Though Silverman chose not to become a career soldier at the time, his military duty was just the beginning of his long involvement with, and devotion to, his fellow servicemen.

Silverman has served as commander for the Paul D. Savanuck Jewish War Veterans Post #888, commander of the Roger C. Synder Jewish War Veterans Post #117, commander of the Veterans of Foreign Wars and department commander for Jewish War Veterans. He was appointed to the state of Maryland’s Veterans Affairs Committee, which ensures veterans receive all of the information, assistance and benefits they have earned. Silverman is also responsible for establishing five veteran cemeteries throughout the state of Maryland in Allegany, Anne Arundel, Baltimore, Dorchester and Prince George’s counties. He still meets regularly with the members of the Paul D. Savanuck Jewish War Veterans Post #888 at Bnai Jacob Shaarei Zion synagogue.

The work Silverman is most proud of, and is still very much engaged in, is his involvement in establishing the Maryland Center for Veterans Education & Training. The center is home to 200 formerly homeless war veterans. In 1997, the U.S. Department of Housing and Urban Development recognized it as the “National Model” for seamless services to homeless veterans. Silverman still attends the board meetings and is on the executive committee.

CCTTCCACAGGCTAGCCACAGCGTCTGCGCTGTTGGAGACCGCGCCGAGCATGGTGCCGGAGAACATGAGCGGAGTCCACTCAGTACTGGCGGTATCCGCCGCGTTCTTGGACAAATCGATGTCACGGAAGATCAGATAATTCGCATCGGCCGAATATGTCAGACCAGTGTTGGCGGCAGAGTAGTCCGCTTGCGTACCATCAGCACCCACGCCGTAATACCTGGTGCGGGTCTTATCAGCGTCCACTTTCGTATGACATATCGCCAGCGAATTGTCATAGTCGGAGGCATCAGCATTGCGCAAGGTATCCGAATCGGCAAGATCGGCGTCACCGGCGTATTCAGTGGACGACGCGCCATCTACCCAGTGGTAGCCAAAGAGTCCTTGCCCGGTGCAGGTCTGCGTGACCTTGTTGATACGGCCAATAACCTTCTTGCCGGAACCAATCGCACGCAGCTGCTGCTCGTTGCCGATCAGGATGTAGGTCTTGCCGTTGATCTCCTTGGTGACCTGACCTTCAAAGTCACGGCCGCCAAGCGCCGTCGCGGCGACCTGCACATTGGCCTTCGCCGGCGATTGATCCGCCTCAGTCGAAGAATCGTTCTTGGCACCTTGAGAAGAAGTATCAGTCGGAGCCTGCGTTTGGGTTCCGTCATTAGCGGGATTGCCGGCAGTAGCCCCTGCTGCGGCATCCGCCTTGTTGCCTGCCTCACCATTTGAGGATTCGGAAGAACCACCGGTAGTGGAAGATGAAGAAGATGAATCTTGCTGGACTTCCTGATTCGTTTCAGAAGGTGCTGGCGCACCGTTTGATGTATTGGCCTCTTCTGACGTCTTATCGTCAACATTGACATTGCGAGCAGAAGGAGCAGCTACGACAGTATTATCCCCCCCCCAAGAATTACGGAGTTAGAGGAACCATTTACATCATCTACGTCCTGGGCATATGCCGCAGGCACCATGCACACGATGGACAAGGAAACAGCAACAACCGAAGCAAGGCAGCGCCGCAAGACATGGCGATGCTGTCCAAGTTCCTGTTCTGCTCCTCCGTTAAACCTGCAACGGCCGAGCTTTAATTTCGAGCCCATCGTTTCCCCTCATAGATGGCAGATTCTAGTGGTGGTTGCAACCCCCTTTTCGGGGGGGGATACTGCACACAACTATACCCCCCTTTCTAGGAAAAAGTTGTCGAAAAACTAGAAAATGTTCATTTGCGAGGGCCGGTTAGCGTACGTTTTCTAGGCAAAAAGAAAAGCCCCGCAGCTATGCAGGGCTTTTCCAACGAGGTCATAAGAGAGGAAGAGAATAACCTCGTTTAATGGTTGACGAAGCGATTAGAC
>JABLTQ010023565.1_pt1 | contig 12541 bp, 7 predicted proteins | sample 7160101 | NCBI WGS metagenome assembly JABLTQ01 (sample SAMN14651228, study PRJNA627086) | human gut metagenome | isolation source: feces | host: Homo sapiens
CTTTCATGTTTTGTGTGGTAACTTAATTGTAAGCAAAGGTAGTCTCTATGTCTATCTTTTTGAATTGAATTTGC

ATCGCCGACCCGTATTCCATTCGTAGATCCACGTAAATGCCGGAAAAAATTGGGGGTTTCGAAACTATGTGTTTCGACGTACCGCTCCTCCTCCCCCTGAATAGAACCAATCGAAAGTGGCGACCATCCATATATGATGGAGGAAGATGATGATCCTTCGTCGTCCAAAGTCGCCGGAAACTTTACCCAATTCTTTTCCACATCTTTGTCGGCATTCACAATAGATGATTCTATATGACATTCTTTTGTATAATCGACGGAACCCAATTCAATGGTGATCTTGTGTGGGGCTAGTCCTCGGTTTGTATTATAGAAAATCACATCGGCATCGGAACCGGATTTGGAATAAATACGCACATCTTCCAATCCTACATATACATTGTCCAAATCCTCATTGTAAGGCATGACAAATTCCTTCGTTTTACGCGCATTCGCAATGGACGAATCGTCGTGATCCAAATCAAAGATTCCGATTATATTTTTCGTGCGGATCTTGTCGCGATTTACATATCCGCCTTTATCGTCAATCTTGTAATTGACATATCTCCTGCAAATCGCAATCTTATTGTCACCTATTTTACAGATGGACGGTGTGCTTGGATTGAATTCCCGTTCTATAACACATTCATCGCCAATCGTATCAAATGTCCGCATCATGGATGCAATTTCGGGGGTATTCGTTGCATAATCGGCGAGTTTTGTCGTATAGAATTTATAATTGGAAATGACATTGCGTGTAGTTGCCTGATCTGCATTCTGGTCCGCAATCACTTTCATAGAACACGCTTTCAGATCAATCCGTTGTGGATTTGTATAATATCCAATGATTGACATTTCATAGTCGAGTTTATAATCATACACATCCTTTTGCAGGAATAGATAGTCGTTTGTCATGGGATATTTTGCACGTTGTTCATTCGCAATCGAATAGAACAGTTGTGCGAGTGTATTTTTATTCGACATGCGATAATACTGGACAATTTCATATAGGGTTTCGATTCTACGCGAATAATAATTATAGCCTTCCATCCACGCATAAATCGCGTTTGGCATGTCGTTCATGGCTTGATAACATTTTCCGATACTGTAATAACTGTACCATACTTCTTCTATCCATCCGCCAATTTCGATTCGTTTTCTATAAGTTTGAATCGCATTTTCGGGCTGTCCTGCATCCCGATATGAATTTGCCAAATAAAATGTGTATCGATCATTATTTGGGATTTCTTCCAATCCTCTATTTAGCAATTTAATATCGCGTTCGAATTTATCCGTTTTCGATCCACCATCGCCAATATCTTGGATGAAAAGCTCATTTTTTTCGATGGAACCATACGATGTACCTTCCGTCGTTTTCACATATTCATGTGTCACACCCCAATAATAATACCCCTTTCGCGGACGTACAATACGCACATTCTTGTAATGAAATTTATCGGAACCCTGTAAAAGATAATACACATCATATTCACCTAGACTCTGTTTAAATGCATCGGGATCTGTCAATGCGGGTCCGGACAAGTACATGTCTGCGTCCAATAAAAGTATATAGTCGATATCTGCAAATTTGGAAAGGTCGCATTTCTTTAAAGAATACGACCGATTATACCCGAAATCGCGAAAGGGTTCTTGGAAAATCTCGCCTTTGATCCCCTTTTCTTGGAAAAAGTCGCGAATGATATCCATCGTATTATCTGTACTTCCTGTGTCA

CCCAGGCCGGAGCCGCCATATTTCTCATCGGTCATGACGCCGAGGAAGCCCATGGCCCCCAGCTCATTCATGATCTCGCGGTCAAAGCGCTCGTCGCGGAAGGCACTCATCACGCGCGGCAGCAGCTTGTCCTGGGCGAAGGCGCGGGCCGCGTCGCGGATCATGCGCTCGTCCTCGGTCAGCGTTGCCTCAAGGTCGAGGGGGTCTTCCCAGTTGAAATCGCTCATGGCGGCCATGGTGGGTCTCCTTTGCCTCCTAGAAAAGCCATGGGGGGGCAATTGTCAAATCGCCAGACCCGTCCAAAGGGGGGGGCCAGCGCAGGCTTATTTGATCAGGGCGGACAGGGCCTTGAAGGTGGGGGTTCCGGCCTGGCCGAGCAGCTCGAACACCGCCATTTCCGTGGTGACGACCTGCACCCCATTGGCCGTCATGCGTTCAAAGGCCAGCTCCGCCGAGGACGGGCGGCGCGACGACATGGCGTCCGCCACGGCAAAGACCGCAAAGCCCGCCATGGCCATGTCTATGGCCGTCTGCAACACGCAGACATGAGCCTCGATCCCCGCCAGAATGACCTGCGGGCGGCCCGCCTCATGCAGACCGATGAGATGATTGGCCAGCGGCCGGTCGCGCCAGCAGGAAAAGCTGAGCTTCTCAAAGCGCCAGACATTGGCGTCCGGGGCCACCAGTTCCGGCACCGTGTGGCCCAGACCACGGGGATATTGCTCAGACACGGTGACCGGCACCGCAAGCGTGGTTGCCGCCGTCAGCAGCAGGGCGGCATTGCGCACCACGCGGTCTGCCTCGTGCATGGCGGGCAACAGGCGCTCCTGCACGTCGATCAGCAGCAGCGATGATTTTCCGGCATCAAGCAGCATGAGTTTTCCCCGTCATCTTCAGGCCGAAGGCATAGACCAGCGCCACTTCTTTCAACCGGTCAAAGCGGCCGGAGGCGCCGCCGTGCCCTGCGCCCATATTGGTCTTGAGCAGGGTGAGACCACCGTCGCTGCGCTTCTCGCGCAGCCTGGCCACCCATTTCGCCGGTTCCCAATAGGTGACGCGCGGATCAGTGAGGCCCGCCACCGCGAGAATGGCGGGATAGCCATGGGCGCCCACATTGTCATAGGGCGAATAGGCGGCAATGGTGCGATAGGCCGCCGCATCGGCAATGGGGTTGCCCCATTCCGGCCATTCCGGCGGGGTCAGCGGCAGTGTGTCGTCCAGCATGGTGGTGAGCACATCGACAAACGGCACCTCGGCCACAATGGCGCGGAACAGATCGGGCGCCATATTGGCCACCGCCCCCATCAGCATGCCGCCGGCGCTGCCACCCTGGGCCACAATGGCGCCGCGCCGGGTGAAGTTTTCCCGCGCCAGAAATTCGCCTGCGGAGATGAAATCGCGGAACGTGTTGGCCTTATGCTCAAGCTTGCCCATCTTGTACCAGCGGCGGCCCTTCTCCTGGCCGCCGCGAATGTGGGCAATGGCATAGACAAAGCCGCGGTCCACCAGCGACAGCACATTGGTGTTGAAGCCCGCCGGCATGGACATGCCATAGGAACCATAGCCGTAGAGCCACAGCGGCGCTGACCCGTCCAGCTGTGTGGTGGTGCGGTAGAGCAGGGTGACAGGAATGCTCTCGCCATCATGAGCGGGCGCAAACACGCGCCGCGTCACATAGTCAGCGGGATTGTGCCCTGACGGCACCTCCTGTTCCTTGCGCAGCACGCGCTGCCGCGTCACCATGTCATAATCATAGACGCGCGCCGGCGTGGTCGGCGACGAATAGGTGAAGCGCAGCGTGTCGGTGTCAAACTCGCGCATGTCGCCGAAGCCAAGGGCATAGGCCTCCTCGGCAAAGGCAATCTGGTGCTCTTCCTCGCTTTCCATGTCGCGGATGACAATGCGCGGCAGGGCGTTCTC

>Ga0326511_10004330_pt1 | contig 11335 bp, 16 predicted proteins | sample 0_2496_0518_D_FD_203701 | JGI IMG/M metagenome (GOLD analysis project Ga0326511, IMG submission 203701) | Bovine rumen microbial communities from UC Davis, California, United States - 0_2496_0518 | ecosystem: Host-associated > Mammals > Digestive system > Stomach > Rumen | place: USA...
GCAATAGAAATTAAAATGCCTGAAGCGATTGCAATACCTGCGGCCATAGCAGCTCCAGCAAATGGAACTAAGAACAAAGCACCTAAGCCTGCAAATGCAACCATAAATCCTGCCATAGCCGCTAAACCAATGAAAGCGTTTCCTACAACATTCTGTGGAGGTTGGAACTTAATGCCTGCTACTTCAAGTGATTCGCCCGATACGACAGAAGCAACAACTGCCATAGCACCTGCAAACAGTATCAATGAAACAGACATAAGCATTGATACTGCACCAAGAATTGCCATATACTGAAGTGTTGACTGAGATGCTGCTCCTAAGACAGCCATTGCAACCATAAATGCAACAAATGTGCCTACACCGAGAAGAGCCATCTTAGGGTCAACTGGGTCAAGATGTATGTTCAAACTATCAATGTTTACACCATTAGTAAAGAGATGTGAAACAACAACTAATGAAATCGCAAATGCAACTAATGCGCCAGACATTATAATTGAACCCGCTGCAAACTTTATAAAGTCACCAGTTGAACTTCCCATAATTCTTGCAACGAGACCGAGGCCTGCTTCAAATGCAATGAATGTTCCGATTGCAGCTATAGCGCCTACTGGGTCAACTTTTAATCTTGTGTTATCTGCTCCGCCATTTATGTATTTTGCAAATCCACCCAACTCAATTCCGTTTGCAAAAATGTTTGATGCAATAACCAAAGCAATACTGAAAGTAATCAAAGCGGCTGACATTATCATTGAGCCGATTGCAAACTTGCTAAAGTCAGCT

“We discuss the various issues that are going on right now,” said Silverman. “I’m not included in a lot of these things anymore because who the hell wants an old cocker, an old guy like me involved anymore? I still go in there and I still have my say, I’m not bashful,” he said.

There is nothing bashful about Silverman, whose personality is big and welcoming. For years before, and now during his retirement, his tirelessly volunteered his time and offered his compassion by visiting fellow veterans in hospitals, advocating for their rights and services and entertaining them with parties and treats — often out of his own pocket.

When asked what keeps him going strong, Silverman said: “Florence gives me 10 vitamin pills to take every day. She said that’s what’s kept me going all these years. But I say it’s God’s will. You’re given so many years to live and that’s the way it is. And if I go tomorrow I ain’t got no complaints. God’s been good to me, he gave me my strength. Geshriben Torah. It’s written in the book. So that’s the way it goes, whatever it is, it is.”

In his home, Silverman proudly pointed to a plaque he received from the Maryland Center for Veterans Education & Training that reads, “Presented to Chester Silverman for your vision and dreams for helping veterans.”

Silverman’s dream continues — with gusto.